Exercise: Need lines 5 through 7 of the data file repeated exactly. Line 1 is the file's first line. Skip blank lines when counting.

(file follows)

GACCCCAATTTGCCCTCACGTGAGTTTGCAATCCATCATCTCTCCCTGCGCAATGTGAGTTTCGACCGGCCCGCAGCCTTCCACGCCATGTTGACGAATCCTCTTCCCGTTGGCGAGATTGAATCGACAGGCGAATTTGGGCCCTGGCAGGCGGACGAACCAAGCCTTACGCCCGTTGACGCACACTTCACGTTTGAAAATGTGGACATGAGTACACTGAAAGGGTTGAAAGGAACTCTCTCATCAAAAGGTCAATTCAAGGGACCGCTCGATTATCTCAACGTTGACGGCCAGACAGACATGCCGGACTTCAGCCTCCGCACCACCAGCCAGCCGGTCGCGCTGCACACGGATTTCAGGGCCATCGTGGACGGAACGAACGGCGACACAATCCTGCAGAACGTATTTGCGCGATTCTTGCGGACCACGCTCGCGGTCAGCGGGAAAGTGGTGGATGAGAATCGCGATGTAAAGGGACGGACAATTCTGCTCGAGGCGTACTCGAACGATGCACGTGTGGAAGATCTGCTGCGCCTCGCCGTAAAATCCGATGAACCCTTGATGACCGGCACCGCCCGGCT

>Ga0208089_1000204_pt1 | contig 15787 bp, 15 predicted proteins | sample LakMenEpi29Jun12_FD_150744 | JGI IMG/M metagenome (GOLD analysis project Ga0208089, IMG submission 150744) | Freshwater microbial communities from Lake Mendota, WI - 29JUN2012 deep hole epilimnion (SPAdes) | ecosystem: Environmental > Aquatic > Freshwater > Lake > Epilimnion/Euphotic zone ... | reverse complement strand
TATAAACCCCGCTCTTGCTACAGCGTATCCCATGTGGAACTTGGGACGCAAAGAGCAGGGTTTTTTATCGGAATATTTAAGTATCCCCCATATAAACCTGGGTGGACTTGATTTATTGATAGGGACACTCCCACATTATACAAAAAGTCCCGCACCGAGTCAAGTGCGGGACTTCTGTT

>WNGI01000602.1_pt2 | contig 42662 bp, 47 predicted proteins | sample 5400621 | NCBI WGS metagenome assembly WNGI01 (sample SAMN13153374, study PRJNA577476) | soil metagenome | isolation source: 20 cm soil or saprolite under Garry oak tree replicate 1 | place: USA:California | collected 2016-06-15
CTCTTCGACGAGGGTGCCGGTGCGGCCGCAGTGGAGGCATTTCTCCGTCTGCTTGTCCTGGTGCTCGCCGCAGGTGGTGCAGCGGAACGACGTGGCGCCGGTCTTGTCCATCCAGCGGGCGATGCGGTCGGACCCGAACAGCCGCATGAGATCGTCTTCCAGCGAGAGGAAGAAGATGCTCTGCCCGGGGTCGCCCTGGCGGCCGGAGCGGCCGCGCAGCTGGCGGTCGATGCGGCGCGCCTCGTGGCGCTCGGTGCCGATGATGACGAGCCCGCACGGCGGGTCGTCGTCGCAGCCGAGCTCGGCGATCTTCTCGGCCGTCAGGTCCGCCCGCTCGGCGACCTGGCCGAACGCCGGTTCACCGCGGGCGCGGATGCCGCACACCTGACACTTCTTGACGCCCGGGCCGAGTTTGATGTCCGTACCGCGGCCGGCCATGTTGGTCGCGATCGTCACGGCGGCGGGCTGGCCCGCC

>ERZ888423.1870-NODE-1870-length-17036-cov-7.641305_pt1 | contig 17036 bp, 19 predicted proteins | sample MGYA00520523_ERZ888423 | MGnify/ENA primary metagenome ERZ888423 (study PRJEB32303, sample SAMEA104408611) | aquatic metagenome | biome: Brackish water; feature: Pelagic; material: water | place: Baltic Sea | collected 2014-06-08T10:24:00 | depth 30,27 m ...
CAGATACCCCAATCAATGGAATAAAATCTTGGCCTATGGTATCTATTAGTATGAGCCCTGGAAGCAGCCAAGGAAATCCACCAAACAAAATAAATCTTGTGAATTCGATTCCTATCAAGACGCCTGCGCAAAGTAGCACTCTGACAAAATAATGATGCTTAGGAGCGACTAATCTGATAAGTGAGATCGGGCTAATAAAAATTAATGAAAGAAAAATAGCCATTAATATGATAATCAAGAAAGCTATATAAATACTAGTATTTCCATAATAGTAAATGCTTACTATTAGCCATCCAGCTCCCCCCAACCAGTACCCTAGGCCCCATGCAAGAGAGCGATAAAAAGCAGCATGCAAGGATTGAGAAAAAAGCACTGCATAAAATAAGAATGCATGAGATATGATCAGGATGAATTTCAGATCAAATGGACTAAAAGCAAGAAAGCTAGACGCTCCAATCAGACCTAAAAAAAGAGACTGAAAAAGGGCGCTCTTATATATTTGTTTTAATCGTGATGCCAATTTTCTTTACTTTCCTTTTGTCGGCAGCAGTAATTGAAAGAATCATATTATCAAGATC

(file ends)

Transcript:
CTCTTCGACGAGGGTGCCGGTGCGGCCGCAGTGGAGGCATTTCTCCGTCTGCTTGTCCTGGTGCTCGCCGCAGGTGGTGCAGCGGAACGACGTGGCGCCGGTCTTGTCCATCCAGCGGGCGATGCGGTCGGACCCGAACAGCCGCATGAGATCGTCTTCCAGCGAGAGGAAGAAGATGCTCTGCCCGGGGTCGCCCTGGCGGCCGGAGCGGCCGCGCAGCTGGCGGTCGATGCGGCGCGCCTCGTGGCGCTCGGTGCCGATGATGACGAGCCCGCACGGCGGGTCGTCGTCGCAGCCGAGCTCGGCGATCTTCTCGGCCGTCAGGTCCGCCCGCTCGGCGACCTGGCCGAACGCCGGTTCACCGCGGGCGCGGATGCCGCACACCTGACACTTCTTGACGCCCGGGCCGAGTTTGATGTCCGTACCGCGGCCGGCCATGTTGGTCGCGATCGTCACGGCGGCGGGCTGGCCCGCC

>ERZ888423.1870-NODE-1870-length-17036-cov-7.641305_pt1 | contig 17036 bp, 19 predicted proteins | sample MGYA00520523_ERZ888423 | MGnify/ENA primary metagenome ERZ888423 (study PRJEB32303, sample SAMEA104408611) | aquatic metagenome | biome: Brackish water; feature: Pelagic; material: water | place: Baltic Sea | collected 2014-06-08T10:24:00 | depth 30,27 m ...
CAGATACCCCAATCAATGGAATAAAATCTTGGCCTATGGTATCTATTAGTATGAGCCCTGGAAGCAGCCAAGGAAATCCACCAAACAAAATAAATCTTGTGAATTCGATTCCTATCAAGACGCCTGCGCAAAGTAGCACTCTGACAAAATAATGATGCTTAGGAGCGACTAATCTGATAAGTGAGATCGGGCTAATAAAAATTAATGAAAGAAAAATAGCCATTAATATGATAATCAAGAAAGCTATATAAATACTAGTATTTCCATAATAGTAAATGCTTACTATTAGCCATCCAGCTCCCCCCAACCAGTACCCTAGGCCCCATGCAAGAGAGCGATAAAAAGCAGCATGCAAGGATTGAGAAAAAAGCACTGCATAAAATAAGAATGCATGAGATATGATCAGGATGAATTTCAGATCAAATGGACTAAAAGCAAGAAAGCTAGACGCTCCAATCAGACCTAAAAAAAGAGACTGAAAAAGGGCGCTCTTATATATTTGTTTTAATCGTGATGCCAATTTTCTTTACTTTCCTTTTGTCGGCAGCAGTAATTGAAAGAATCATATTATCAAGATC